FedLoan Servicing, often called MyFedLoan, is one of the largest servicers of federal government student loans.
In addition to being one of the biggest federal loan servicers, they have a reputation for being one of the worst. Unfortunately, this makes getting answers to some of the most basic questions difficult.
One of the more challenging issues that a borrower may face is finding a way to secure a lower interest rate on their federal loans.
Getting Lower Interest Rates
If your loan is with FedLoan Servicing, it means it is a federal government loan. Federal government loans are usually the recommended loans for borrowers because they come with great perks like income-driven repayment plans and Public Service Student Loan Forgiveness.
The downside to Federal Loans is that the rates are set by Congress. This means that regardless of your financial situation, FedLoan Servicing cannot offer you lower interest rates. The best you will be able to do is to sign up for automatic withdrawals for your monthly payments to get a .25% interest rate reduction. This reduction is better than nothing, but it is so slight that the difference will only be noticed on loans with very high balances. The good news is that there are a couple of methods to make a real difference in interest rates.
Method #1: Have Someone other than FedLoan Servicing lower the interest rate
Just because you cannot log on to myfedloan and get a lower rate doesn’t mean that it is impossible to get a lower rate on your loans. Private lenders like SoFi and LendKey offer student loan consolidation and refinancing services.
This student loan move can be a great idea because it lowers your interest rates substantially and gets the loans paid off faster. However, it is risky, because once you go with a private lender, you lose out on all the perks that go with a federal loan. Making things even more complicated is the fact that once your loan is private, it cannot ever go back to being a federal loan. With no way to undo this process, borrowers must understand the consequences of giving up federal benefits.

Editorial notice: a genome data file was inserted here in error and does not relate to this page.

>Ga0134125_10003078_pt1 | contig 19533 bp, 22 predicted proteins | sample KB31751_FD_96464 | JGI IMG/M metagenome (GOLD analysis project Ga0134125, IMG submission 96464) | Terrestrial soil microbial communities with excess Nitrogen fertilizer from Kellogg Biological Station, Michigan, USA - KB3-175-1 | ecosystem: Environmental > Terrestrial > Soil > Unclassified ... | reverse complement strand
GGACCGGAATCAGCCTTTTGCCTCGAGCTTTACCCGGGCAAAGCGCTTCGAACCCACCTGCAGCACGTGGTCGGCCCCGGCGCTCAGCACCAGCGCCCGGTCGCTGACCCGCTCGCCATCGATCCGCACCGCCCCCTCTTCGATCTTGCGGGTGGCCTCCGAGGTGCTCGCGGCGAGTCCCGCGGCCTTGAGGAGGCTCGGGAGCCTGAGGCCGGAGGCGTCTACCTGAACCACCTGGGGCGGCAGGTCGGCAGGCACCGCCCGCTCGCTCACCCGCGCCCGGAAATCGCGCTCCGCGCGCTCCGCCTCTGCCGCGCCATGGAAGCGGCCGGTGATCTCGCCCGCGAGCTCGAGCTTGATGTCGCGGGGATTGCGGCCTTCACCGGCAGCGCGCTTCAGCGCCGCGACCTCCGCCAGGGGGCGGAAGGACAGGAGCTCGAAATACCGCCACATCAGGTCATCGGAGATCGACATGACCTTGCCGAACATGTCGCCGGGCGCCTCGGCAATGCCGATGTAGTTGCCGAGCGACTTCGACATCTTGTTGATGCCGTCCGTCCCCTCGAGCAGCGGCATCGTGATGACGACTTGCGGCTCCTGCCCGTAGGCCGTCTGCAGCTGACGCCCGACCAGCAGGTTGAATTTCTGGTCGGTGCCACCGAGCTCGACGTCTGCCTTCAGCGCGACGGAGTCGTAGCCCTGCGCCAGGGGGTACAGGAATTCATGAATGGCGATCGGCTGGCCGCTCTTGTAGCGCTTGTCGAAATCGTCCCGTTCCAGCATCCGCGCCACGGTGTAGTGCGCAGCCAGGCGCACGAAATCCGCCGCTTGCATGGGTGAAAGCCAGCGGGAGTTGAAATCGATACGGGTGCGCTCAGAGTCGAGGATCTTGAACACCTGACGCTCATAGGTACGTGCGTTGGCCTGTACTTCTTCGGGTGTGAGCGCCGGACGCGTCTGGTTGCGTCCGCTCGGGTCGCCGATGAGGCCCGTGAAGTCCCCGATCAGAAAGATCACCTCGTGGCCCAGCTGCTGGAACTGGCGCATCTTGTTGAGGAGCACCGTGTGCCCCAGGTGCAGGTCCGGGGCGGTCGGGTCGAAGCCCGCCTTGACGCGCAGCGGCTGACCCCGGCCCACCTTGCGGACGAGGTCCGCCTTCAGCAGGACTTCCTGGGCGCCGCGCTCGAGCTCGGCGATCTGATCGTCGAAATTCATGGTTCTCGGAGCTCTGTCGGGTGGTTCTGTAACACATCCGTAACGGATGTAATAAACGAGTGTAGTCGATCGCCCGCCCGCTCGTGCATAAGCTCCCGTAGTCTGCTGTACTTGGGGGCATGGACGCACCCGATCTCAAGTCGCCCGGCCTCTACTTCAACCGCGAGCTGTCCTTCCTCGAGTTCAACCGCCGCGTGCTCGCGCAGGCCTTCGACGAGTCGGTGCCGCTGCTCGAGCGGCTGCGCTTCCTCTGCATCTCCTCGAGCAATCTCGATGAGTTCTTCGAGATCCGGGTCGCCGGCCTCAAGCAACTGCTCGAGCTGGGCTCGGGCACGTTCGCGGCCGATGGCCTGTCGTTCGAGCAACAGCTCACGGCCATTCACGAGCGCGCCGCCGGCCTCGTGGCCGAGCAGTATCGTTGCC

However, for borrowers that are certain they will be paying their loan off in full and unlikely to take advantage of the federal programs, private refinancing has a huge advantage. The idea behind it is that someone with a degree and a job is much less of a credit risk than someone who is still in school. Less risk means lower interest rates. Because competition for creditworthy borrowers is fierce, in addition to lower interest rates, SoFi offers new customers $150, while lenders like Splash will provide a bonus of up to $500.
Method #2: Take Advantage of Income-Driven Plans
Even if you don’t have the credit score or income for a private consolidation, there are still options within Fedloan Servicing.
Most federal student loan borrowers can get lower monthly payments by signing up for an income-driven repayment plan. Even if you can afford the monthly payments on your current payment plan, getting lower payments allows you to essentially lower your interest rate each month.
Suppose you have two $10,000 student loans. Loan A has an interest rate of 7%, and Loan B has an interest rate of 4%. The monthly payment on both loans is $250, bringing your total monthly payment to $500. This is a payment you can afford. Rather than continuing to pay $250 towards each loan, suppose you sign up for an income-driven plan, such as IBR or PAYE. Under the new plan, your payment could be lowered to a total of $100 for both loans. With the new payment plan, you have freed up $400 per month. That extra $400 per month can now be applied to the high-interest rate loan.
Using the strategy of lower payments and directing the extra money towards the high-interest loan, you spend the same amount each month, but you will pay off your student loans faster because you will spend less on interest.
Technically, you are not getting a lower interest rate, but in reality, you are spending less on interest.
Fedloan Servicing has no authority to reduce your interest rate beyond a slight reduction for auto-payments.
However, if you get creative, you can still save money each month on student loan interest.